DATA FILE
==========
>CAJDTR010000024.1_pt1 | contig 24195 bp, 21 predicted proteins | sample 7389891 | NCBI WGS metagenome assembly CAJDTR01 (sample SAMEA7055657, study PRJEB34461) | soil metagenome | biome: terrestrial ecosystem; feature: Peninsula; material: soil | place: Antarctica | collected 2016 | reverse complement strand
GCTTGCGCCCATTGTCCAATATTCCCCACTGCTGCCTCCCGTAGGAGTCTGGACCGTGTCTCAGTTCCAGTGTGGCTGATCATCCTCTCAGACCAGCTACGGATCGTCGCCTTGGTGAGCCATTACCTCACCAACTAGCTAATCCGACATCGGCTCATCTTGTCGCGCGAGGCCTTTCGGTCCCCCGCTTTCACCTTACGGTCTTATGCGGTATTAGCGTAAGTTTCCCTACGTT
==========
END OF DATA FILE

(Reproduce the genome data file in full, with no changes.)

>CAJDTR010000024.1_pt1 | contig 24195 bp, 21 predicted proteins | sample 7389891 | NCBI WGS metagenome assembly CAJDTR01 (sample SAMEA7055657, study PRJEB34461) | soil metagenome | biome: terrestrial ecosystem; feature: Peninsula; material: soil | place: Antarctica | collected 2016 | reverse complement strand
GCTTGCGCCCATTGTCCAATATTCCCCACTGCTGCCTCCCGTAGGAGTCTGGACCGTGTCTCAGTTCCAGTGTGGCTGATCATCCTCTCAGACCAGCTACGGATCGTCGCCTTGGTGAGCCATTACCTCACCAACTAGCTAATCCGACATCGGCTCATCTTGTCGCGCGAGGCCTTTCGGTCCCCCGCTTTCACCTTACGGTCTTATGCGGTATTAGCGTAAGTTTCCCTACGTT